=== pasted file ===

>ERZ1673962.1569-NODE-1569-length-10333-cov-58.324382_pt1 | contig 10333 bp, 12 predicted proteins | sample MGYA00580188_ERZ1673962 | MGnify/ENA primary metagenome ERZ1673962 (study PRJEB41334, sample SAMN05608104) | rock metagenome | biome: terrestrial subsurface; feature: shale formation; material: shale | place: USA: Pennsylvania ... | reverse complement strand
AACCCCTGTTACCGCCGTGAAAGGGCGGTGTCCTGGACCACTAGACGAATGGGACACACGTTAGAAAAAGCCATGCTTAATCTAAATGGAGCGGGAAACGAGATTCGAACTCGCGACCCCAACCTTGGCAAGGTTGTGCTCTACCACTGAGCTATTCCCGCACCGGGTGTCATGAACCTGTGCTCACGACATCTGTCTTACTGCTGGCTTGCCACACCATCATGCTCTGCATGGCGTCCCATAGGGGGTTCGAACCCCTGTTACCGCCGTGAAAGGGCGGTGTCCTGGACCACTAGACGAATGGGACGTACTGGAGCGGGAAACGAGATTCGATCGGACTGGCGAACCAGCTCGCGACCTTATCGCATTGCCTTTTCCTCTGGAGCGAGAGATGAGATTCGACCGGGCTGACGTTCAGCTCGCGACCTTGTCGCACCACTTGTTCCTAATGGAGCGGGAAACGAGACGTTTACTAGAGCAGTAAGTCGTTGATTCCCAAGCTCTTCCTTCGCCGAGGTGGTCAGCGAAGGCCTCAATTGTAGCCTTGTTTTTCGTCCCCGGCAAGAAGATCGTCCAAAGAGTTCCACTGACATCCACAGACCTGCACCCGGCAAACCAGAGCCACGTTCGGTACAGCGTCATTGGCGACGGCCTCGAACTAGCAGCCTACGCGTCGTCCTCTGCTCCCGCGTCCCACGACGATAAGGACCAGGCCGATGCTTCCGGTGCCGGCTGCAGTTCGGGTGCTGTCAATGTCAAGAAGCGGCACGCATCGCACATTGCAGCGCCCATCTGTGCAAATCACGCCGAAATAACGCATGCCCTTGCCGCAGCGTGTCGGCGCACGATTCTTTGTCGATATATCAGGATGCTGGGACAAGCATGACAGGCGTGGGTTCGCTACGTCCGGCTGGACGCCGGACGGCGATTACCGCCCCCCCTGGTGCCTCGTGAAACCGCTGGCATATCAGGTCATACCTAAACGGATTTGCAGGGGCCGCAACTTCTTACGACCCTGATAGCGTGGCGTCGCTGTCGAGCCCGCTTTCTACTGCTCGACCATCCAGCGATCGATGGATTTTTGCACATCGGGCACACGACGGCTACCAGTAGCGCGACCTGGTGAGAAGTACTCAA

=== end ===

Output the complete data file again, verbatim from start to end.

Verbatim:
>ERZ1673962.1569-NODE-1569-length-10333-cov-58.324382_pt1 | contig 10333 bp, 12 predicted proteins | sample MGYA00580188_ERZ1673962 | MGnify/ENA primary metagenome ERZ1673962 (study PRJEB41334, sample SAMN05608104) | rock metagenome | biome: terrestrial subsurface; feature: shale formation; material: shale | place: USA: Pennsylvania ... | reverse complement strand
AACCCCTGTTACCGCCGTGAAAGGGCGGTGTCCTGGACCACTAGACGAATGGGACACACGTTAGAAAAAGCCATGCTTAATCTAAATGGAGCGGGAAACGAGATTCGAACTCGCGACCCCAACCTTGGCAAGGTTGTGCTCTACCACTGAGCTATTCCCGCACCGGGTGTCATGAACCTGTGCTCACGACATCTGTCTTACTGCTGGCTTGCCACACCATCATGCTCTGCATGGCGTCCCATAGGGGGTTCGAACCCCTGTTACCGCCGTGAAAGGGCGGTGTCCTGGACCACTAGACGAATGGGACGTACTGGAGCGGGAAACGAGATTCGATCGGACTGGCGAACCAGCTCGCGACCTTATCGCATTGCCTTTTCCTCTGGAGCGAGAGATGAGATTCGACCGGGCTGACGTTCAGCTCGCGACCTTGTCGCACCACTTGTTCCTAATGGAGCGGGAAACGAGACGTTTACTAGAGCAGTAAGTCGTTGATTCCCAAGCTCTTCCTTCGCCGAGGTGGTCAGCGAAGGCCTCAATTGTAGCCTTGTTTTTCGTCCCCGGCAAGAAGATCGTCCAAAGAGTTCCACTGACATCCACAGACCTGCACCCGGCAAACCAGAGCCACGTTCGGTACAGCGTCATTGGCGACGGCCTCGAACTAGCAGCCTACGCGTCGTCCTCTGCTCCCGCGTCCCACGACGATAAGGACCAGGCCGATGCTTCCGGTGCCGGCTGCAGTTCGGGTGCTGTCAATGTCAAGAAGCGGCACGCATCGCACATTGCAGCGCCCATCTGTGCAAATCACGCCGAAATAACGCATGCCCTTGCCGCAGCGTGTCGGCGCACGATTCTTTGTCGATATATCAGGATGCTGGGACAAGCATGACAGGCGTGGGTTCGCTACGTCCGGCTGGACGCCGGACGGCGATTACCGCCCCCCCTGGTGCCTCGTGAAACCGCTGGCATATCAGGTCATACCTAAACGGATTTGCAGGGGCCGCAACTTCTTACGACCCTGATAGCGTGGCGTCGCTGTCGAGCCCGCTTTCTACTGCTCGACCATCCAGCGATCGATGGATTTTTGCACATCGGGCACACGACGGCTACCAGTAGCGCGACCTGGTGAGAAGTACTCAA